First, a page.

San Diego’s Prop. B aims to drastically change retirement benefits for future employees, shifting risk off the city and potentially freeing up money to restore services that have been snipped over the last few years. Opponents, like mayoral candidate Bob Filner, say it’s a boondoggle.

Prop. B “costs almost $100 million over the next few years to implement,” Filner wrote a few days ago.

Is that true? San Diego Fact Check examines the claim and determines it’s Mostly True.

His scenario envisions the City Council ignoring the provision in the proposition that asks for a five-year pay freeze for employees (which is responsible for most of the savings).

The city’s independent budget analyst estimates the total cost to be $101 million over eight years in that scenario. But if the pay freeze goes through, the city thinks the cost will be $54 million over the first three years.

For more about wrangling over what Prop. B will actually save, watch KPBS’s debate between union leader Michael Zucchet and San Diego County Taxpayer Association CEO Lani Lutar.

We’ve got plenty more mayoral race coverage. Read on…

Where DeMaio Stands on Balboa Park

Filner is the only major mayoral candidate to oppose Prop. B. He’s also the only one not supporting the Irwin Jacobs plan to remake Balboa Park, according to our mayoral scorecard.

But one of the plan’s most vocal critics wrote us after we published the scorecard, saying we had Carl DeMaio’s viewpoint all wrong. He showed us an email he got from the candidate saying our scorecard was “not correct.”

So we set out to figure out DeMaio’s real stance. The verdict: He’s voted for it to move forward but still reserves the right to be against it.

Fletcher Evolves on Marriage Equality

Mayoral candidate Nathan Fletcher has gone to great lengths to point out that his viewpoints haven’t changed since he ditched the GOP. But on one particular issue — gay marriage — his views have at least evolved.

He used to say he was personally against it but that he didn’t think it was the government’s job to outlaw same-sex marriage.

Now, Fletcher is saying he’d be an active advocate for marriage equality, picking up the charge led by current Mayor Jerry Sanders.

An Update on Special Ed Costs

As we reported recently, charter schools have been fleeing the San Diego school district’s special education program, often because they think it’s too expensive. If that happens, it just makes it more expensive.

We looked into the issue to see what’s new. Turns out the school board has been looking at another way of doing things, but it hasn’t made much progress as it grapples with other financial challenges.     

Opinions on Roads, Mayor’s Legacy, Tierrasanta, Arts

In letters:

• Steven Youel complains about a trenching project in City Heights that he says will destroy a road that was just repaved. “I would fix San Diego by hiring someone in the city engineers’ office who can manage projects,” he says.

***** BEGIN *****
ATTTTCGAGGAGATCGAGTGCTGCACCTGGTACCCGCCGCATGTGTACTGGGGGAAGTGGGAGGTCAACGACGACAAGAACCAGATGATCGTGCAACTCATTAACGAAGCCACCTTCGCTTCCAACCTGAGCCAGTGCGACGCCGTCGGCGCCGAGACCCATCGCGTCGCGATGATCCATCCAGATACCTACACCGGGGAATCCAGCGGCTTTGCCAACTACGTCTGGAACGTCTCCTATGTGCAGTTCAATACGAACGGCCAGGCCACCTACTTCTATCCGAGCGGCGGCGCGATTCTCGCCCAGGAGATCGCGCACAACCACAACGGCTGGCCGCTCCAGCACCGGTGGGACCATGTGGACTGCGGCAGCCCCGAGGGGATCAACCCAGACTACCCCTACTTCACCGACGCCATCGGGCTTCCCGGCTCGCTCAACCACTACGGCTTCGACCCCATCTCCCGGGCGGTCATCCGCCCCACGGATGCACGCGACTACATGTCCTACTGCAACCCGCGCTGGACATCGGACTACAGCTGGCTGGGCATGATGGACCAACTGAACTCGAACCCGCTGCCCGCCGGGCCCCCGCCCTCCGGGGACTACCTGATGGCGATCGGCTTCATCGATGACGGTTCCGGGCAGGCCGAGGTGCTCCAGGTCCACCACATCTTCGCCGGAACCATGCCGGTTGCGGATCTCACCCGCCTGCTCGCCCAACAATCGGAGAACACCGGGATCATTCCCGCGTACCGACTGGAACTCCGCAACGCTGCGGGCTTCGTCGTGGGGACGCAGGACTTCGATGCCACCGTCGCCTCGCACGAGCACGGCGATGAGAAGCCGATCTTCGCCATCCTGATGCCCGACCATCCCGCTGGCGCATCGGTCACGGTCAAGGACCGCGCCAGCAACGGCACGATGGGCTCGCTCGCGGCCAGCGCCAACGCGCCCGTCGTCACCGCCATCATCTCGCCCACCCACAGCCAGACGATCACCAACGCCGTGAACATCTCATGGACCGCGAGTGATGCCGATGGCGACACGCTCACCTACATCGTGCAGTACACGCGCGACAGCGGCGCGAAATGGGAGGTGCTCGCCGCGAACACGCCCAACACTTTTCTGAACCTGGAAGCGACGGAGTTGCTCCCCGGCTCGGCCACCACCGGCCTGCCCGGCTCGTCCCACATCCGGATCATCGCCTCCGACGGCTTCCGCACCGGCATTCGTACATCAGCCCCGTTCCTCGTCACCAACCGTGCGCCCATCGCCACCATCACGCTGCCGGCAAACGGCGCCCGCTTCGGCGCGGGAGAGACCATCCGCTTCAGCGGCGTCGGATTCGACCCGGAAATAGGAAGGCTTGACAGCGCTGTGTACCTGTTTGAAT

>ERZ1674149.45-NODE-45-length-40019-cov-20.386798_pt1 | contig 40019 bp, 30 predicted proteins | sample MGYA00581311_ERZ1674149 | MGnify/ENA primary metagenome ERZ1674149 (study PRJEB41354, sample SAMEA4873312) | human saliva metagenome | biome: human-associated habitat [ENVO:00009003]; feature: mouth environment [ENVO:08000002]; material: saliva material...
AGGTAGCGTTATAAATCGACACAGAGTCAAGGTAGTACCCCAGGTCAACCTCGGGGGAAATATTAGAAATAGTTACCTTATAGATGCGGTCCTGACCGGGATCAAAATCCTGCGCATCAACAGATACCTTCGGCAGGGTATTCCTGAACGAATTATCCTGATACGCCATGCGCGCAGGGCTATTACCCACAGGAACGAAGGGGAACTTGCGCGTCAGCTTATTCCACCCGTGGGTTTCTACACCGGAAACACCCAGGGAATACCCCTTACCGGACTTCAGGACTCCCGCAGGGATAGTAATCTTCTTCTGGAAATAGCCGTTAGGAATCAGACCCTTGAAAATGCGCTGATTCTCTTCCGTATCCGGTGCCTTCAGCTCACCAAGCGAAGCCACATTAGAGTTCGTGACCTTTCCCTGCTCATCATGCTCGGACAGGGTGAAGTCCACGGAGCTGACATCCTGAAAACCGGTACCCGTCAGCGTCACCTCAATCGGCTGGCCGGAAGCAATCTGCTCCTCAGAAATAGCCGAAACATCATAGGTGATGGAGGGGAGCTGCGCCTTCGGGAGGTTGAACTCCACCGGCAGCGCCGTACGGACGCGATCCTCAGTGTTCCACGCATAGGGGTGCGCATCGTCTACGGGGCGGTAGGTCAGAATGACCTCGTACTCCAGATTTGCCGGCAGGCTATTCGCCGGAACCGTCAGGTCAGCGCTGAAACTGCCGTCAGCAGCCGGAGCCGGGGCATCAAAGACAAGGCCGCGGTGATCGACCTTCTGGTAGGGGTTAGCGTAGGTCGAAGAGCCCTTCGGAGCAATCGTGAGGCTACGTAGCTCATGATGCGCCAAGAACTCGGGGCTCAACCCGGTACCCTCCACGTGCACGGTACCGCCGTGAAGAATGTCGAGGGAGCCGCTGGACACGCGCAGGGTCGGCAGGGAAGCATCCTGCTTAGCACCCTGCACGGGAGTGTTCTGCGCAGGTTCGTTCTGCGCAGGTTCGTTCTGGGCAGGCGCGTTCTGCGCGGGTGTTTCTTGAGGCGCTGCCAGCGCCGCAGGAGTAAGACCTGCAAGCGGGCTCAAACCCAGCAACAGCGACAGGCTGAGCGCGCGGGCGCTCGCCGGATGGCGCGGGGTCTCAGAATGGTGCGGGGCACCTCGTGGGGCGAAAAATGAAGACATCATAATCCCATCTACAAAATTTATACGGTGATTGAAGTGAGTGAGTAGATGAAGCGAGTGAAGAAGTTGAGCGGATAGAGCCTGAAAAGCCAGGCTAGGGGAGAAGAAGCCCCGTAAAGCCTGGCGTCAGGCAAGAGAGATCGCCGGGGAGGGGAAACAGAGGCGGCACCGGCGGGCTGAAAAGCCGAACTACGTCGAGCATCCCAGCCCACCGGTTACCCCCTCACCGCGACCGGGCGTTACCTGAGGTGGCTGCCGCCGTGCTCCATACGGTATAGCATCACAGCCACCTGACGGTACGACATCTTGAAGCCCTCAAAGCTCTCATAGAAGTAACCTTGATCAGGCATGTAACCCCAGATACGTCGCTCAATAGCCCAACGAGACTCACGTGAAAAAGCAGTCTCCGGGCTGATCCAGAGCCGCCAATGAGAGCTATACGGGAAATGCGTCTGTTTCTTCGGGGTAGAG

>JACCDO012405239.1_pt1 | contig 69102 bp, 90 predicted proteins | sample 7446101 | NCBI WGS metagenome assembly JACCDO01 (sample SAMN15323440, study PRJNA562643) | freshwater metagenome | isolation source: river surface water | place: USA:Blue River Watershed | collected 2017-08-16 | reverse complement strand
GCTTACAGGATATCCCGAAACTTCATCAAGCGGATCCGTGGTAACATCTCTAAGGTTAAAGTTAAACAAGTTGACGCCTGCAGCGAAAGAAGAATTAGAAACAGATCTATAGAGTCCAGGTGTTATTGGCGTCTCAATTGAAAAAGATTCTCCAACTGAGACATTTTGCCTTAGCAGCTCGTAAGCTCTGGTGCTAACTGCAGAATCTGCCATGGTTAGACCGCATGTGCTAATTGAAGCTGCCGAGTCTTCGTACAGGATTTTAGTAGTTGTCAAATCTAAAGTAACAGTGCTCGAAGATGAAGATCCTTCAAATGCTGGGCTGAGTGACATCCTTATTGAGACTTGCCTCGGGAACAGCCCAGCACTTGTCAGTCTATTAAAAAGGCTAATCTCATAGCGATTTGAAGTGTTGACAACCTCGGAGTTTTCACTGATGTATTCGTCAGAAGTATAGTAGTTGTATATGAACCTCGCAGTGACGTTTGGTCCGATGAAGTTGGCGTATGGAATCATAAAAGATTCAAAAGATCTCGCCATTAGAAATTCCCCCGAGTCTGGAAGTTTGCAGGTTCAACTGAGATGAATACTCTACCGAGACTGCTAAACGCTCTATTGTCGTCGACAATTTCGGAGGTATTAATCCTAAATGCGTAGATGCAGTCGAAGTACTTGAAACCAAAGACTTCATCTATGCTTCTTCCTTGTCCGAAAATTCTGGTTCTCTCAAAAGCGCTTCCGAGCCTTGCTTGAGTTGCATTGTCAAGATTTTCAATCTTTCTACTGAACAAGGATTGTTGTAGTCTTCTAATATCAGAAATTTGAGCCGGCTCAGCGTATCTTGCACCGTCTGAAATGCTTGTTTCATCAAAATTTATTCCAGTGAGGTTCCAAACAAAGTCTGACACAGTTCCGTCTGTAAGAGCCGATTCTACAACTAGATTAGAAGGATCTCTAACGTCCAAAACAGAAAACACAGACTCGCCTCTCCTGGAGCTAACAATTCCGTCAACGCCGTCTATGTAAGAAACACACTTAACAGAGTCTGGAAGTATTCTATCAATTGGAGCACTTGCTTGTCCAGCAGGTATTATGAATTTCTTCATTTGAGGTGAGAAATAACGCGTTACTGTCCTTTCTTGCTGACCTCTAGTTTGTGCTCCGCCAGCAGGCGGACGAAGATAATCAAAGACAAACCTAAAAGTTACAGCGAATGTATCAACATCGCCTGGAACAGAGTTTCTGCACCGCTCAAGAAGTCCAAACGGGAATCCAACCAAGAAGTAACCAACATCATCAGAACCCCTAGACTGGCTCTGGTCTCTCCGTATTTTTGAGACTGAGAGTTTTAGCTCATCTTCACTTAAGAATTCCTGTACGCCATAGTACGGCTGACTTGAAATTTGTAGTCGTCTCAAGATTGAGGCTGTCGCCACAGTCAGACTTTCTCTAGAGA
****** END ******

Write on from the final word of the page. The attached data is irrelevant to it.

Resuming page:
• The lame-duck mayor isn’t leaving too soon, says Mary Thom of Grantville: “Let Sanders walk into the sunset and away from any more decisions which are so harmful to the city.”   

• Deanna Spehn, a Tierrasanta resident and the editor and co-publisher of Tierra Times, writes that there’s no need to extend Tierrasanta Boulevard, an issue she says crops up during every district election.  

• Mary Oren of Carlsbad writes an ode to the value of art and urges: “Let’s try harder to support the arts and all that it does for us.”

Also in arts, our weekly Arts Report has returned. Our arts editor Kelly Bennett writes about her conversation with a downtown arts denizen who has a live-and-let-live attitude toward the homeless in East Village.

Check the weekly roundup for examinations of the Old Globe’s controversial new play and a one-man show about Sherlock Holmes and “a potentially possessed dog.” (Cujo, is that you?)  

Quick News Hits

• San Diego has become the first city to name a street after assassinated San Francisco politician Harvey Milk, a gay icon. The short street, currently known as Blaine Avenue, is in Hillcrest. It begins at the neighborhood post office and ends at the gay community center. (U-T)

No comment seems to have been heard from anyone named Blaine. If any Blaines do complain, they can rest easy that there’s a Blaine Street in L.A. in a great location, next to the Staples Center. Beats a post office anytime.

• Financial firms gave money “to successful school bond measures in California, and in almost every instance, school district officials hired those same underwriters to sell the bonds for a profit,” California Watch reports.

Several San Diego districts make California Watch’s list: Encinitas elementary district, Escondido high school district, Lakeside elementary district, Grossmont high school district (East County), Poway Unified, San Diego Unified, San Marcos Unified and Southwestern community college.  

Districts defend the practice, but a Los Angeles county official says “you paid and you got the job. That’s pay to play.”

•  Bob Filner is out with a new campaign flier (courtesy of, touting him as “the only candidate willing to take on downtown special interests and stand up for the middle class.”

The flier’s photo shows Filner in front of a nighttime downtown skyline. Clearly, he’ll fight downtown’s special interests but he can still appreciate their pretty skyscrapers.

If you prefer an even stronger anti-downtown perspective, you may just have to turn to a write-in choice: Godzilla.  

Please contact Randy Dotinga directly at and follow him on Twitter:

Randy Dotinga

Randy Dotinga is a freelance contributor to Voice of San Diego. Please contact him directly at

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